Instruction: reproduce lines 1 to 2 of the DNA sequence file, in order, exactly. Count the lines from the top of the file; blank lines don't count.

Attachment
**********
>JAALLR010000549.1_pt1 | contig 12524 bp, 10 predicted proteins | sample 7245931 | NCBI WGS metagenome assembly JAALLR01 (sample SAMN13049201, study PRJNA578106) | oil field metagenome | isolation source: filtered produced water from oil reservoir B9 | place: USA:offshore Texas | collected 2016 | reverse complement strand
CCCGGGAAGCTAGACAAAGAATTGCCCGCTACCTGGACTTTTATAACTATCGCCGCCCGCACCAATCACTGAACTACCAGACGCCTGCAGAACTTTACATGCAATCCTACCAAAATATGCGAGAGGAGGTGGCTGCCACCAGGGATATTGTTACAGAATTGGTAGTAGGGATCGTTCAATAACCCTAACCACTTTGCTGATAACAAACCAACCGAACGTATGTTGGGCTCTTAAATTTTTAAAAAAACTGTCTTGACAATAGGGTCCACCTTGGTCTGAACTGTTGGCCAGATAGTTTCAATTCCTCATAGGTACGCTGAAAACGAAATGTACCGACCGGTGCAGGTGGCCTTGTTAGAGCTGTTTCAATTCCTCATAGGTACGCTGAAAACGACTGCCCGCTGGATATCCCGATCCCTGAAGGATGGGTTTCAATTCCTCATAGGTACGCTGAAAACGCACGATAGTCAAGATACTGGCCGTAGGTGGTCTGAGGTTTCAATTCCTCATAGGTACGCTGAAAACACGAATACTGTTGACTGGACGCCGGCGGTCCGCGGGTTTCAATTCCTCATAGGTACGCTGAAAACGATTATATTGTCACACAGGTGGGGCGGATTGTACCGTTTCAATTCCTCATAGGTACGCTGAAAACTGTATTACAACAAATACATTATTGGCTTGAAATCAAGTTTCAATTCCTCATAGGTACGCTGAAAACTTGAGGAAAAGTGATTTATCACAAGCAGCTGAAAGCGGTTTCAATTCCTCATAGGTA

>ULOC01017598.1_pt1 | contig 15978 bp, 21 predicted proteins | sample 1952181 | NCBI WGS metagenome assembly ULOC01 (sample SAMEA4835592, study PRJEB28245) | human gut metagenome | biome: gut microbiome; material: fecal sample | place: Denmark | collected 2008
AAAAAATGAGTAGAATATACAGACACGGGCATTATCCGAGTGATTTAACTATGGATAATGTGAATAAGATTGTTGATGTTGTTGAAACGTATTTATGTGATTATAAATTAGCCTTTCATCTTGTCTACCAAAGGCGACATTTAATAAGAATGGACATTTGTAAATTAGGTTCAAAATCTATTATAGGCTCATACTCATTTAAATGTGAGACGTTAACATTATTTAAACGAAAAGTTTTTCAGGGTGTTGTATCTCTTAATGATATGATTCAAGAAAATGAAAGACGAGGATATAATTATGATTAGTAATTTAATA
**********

>JAALLR010000549.1_pt1 | contig 12524 bp, 10 predicted proteins | sample 7245931 | NCBI WGS metagenome assembly JAALLR01 (sample SAMN13049201, study PRJNA578106) | oil field metagenome | isolation source: filtered produced water from oil reservoir B9 | place: USA:offshore Texas | collected 2016 | reverse complement strand
CCCGGGAAGCTAGACAAAGAATTGCCCGCTACCTGGACTTTTATAACTATCGCCGCCCGCACCAATCACTGAACTACCAGACGCCTGCAGAACTTTACATGCAATCCTACCAAAATATGCGAGAGGAGGTGGCTGCCACCAGGGATATTGTTACAGAATTGGTAGTAGGGATCGTTCAATAACCCTAACCACTTTGCTGATAACAAACCAACCGAACGTATGTTGGGCTCTTAAATTTTTAAAAAAACTGTCTTGACAATAGGGTCCACCTTGGTCTGAACTGTTGGCCAGATAGTTTCAATTCCTCATAGGTACGCTGAAAACGAAATGTACCGACCGGTGCAGGTGGCCTTGTTAGAGCTGTTTCAATTCCTCATAGGTACGCTGAAAACGACTGCCCGCTGGATATCCCGATCCCTGAAGGATGGGTTTCAATTCCTCATAGGTACGCTGAAAACGCACGATAGTCAAGATACTGGCCGTAGGTGGTCTGAGGTTTCAATTCCTCATAGGTACGCTGAAAACACGAATACTGTTGACTGGACGCCGGCGGTCCGCGGGTTTCAATTCCTCATAGGTACGCTGAAAACGATTATATTGTCACACAGGTGGGGCGGATTGTACCGTTTCAATTCCTCATAGGTACGCTGAAAACTGTATTACAACAAATACATTATTGGCTTGAAATCAAGTTTCAATTCCTCATAGGTACGCTGAAAACTTGAGGAAAAGTGATTTATCACAAGCAGCTGAAAGCGGTTTCAATTCCTCATAGGTA